Louis Prima Jr. and The Witnesses will bring their high-energy, big band sound to NIAF’s “The Wildest Comes to Washington” Casino Night, during the Gala weekend, performing songs from their latest album “Blow,” and getting the crowd on its feet!
Ahead of the big weekend, Prima Jr., son of legendary trumpeter and jazz-band leader Louis Prima, took time to chat with Pensieri Italo-Americani about growing up in an Italian American household, his band’s unique sound, and what Gala attendees can expect from their Casino Night performance on Friday, Oct. 25.
Pensieri Italo-Americani: How would you describe your band’s musical sound?
Louis Prima Jr.: I’ve called it a couple different things. I’ll call it rock ‘n’ roll with horns, I’ll call it Prima music, or I’ll call it a good time. It’s music that makes you smile and makes you want to get up and dance and makes you want to tap your foot. We are a little bit loud and boisterous. But it’s not just about the sound; it’s about the show as well. It’s good time music; it’s what my father would be doing if he was alive today.
What role did your father, Louis Prima Sr., and your mother, Gia Maione Prima, play in your life and music?
Louis Prima Jr.: My mother put drumsticks in my hand when I was 5 years old and kind of got me playing the drums. It’s odd, growing up with them as parents, because didn’t see it as a musical family. It was a normal childhood, normal Italian upbringing, so to speak. I don’t think I appreciated them as musicians until I got well into high school.
Both of them exuded life and happiness in things, so I think the kind way and the humble way that they both approached people they came across is what influenced me more than music, is the way you treat people along the way.
Your band’s new album “Blow” came out this summer. Tell us a bit about the tracks and what you were looking to get out there with this album?
Louis Prima Jr.: It is mostly original material with a couple little surprises on there. It’s important to me when I started doing this never to be a tribute band. The idea was to play music that I loved, that I think the world loved and needs, and move it forward into the future. And that’s kind of the attitude of this entire band, everybody wants to create something that people will enjoy and listen to.
So this album was very important to us…the diverse musical tastes, the eclectic mix that is this band, came together to create music that I honestly am very proud of and enjoy listening to myself. And, as an entire unit, it’s something we are very proud of, and we hope everyone will give this album a chance and give us a listen and become a fan.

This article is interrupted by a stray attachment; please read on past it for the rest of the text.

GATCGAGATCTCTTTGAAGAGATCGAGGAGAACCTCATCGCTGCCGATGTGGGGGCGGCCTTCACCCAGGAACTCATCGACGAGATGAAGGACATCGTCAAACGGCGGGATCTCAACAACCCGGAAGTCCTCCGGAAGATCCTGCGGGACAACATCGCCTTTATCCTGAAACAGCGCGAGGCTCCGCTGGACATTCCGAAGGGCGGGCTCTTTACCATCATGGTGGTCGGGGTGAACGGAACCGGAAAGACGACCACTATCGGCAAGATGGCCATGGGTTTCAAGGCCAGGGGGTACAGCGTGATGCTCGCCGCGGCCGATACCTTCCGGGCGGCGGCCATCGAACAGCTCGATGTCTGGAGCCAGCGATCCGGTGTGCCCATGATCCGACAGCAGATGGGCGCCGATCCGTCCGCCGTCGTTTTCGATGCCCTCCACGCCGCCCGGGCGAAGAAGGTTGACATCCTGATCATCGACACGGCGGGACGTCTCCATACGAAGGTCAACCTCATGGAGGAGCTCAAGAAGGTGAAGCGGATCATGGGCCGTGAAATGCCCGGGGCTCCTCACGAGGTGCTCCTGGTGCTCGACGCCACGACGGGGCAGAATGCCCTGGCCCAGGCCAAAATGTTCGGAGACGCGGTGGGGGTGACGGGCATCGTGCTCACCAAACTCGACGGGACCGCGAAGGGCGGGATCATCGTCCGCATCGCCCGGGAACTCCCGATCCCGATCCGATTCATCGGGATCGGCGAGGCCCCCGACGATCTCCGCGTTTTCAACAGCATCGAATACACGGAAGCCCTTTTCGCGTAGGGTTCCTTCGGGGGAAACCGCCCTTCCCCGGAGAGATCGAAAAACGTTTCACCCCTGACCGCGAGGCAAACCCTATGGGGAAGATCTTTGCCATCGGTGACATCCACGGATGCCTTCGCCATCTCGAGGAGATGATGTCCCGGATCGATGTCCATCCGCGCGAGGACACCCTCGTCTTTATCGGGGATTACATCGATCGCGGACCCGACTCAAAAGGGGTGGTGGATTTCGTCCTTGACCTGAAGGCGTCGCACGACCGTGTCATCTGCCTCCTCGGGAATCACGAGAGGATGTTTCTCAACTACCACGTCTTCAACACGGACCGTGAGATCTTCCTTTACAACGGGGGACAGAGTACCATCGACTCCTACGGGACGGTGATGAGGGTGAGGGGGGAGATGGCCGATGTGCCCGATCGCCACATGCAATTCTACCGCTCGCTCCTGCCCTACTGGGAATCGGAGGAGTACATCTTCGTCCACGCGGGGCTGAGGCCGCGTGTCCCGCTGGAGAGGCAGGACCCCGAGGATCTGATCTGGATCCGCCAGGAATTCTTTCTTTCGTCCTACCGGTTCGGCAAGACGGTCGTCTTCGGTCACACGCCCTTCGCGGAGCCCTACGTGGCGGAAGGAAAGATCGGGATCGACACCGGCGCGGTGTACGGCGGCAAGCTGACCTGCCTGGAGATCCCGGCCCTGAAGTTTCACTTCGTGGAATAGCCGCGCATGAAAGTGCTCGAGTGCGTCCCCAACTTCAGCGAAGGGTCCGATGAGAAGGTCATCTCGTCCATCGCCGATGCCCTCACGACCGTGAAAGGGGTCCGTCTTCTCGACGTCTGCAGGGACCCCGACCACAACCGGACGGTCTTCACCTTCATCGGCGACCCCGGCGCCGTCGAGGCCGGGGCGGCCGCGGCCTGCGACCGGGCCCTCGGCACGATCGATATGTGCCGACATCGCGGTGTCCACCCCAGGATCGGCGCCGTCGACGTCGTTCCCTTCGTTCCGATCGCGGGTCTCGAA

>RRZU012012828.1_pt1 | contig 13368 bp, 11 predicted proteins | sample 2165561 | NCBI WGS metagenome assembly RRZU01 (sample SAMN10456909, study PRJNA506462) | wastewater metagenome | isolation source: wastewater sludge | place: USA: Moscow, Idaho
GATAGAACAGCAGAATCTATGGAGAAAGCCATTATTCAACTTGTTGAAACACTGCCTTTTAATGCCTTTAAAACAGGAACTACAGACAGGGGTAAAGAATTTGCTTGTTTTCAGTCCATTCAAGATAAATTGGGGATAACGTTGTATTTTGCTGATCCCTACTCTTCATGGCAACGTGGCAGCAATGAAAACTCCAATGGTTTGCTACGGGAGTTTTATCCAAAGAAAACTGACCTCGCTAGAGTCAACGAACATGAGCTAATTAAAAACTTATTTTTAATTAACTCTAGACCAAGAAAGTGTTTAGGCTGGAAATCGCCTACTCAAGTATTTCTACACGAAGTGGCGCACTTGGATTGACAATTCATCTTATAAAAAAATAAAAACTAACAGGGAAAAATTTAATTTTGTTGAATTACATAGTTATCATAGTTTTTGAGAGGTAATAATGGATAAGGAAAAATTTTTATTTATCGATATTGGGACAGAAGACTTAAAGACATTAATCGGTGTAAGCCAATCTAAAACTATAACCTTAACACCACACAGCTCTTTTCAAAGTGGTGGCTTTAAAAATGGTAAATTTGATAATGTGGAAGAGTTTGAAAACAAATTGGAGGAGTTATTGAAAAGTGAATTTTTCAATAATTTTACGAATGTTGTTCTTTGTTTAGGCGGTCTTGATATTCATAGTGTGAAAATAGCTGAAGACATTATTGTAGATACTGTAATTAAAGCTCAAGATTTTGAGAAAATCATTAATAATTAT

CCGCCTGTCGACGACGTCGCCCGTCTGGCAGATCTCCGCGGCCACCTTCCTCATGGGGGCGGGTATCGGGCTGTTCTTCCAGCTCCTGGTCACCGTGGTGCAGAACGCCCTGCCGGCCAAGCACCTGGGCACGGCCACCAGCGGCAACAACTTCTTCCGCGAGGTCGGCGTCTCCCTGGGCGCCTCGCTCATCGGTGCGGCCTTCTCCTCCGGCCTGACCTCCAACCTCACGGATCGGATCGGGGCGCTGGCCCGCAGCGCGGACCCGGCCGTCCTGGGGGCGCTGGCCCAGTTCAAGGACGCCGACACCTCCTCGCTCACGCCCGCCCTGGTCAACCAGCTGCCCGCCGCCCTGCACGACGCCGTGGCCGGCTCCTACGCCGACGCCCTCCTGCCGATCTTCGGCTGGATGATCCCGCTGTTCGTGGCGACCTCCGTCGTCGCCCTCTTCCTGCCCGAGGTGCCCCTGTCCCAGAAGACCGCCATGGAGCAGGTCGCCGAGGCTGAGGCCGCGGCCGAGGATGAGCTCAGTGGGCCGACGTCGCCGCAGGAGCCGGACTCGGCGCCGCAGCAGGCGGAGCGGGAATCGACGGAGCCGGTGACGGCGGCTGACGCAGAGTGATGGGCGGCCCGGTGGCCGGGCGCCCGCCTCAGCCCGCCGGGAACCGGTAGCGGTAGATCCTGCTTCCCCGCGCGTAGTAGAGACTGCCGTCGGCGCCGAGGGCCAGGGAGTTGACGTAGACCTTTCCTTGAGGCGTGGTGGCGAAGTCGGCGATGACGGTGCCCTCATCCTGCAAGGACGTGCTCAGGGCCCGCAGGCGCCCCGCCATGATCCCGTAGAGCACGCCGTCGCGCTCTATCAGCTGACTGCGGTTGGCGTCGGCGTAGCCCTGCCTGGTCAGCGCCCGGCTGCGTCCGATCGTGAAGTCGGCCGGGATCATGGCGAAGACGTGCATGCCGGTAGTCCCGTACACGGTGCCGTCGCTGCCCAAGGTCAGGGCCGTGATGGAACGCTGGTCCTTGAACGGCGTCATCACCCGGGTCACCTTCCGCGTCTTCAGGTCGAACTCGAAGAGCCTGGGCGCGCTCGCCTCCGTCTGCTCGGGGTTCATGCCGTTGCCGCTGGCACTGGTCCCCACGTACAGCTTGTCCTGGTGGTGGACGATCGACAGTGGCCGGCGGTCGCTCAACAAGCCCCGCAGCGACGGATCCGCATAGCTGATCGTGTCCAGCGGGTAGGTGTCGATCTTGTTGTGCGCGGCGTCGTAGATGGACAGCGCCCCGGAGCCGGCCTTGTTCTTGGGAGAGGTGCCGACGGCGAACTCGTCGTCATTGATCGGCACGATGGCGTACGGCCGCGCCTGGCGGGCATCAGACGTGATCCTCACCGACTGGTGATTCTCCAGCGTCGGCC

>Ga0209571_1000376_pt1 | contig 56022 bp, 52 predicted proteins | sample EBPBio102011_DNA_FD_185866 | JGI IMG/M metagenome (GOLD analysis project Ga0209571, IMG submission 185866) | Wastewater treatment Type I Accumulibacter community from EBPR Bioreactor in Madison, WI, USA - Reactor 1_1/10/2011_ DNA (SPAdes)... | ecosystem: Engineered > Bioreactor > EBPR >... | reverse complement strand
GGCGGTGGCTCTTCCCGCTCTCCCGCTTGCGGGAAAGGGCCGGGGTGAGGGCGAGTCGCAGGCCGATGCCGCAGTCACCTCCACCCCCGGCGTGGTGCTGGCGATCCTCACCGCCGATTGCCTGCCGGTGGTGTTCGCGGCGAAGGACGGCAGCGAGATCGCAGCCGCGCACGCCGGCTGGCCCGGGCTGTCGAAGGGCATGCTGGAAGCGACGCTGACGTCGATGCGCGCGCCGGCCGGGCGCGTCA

What can attendees at this year’s NIAF Anniversary Gala expect from a performance by Louis Prima Jr. and The Witnesses?
Louis Prima Jr.: I think we take people a little by surprise. I call it a three-song shock factor. I don’t know where the misconception is or what they think they will get, but we hit the stage like a rock concert. We are a lot of fun; I think we have more fun sometimes even than the crowd, though I don’t know if this is possible. We sometimes forget there is a crowd out there because we are enjoying ourselves so much on stage. There are 10 people up there that love entertaining as much as making music. We don’t work with set lists, you don’t know what we are going to do or say on stage. We hope people will come out and dance and have fun with us. Music is for making you forget the world exists.
Growing up, was Italian American culture a big part of your household? How so?
Louis Prima Jr.: Absolutely. My father, if you didn’t like him for anything else, is the guy that put Italian lyrics on American record labels. He was brought before Congress because during the war they tried to stop him from speaking and singing in Italian. He was very proud of his heritage and his family, and you know I think it’s what kept him and probably me as well from being a typical Hollywood brat. People always ask what your father was like. He was very humble, quiet and soft spoken and kind to people as he went through life, and I think it comes from your upbringing.
And as I travel around and spend time with other Italian families, it’s a common bond; we all have the upbringing and respect for human life and things like that. So the big Italian dinners were a thing. Sunday is the big dinner day. My father is the one that woke us up early, made us go to church and sit down to dinner at 5 p.m.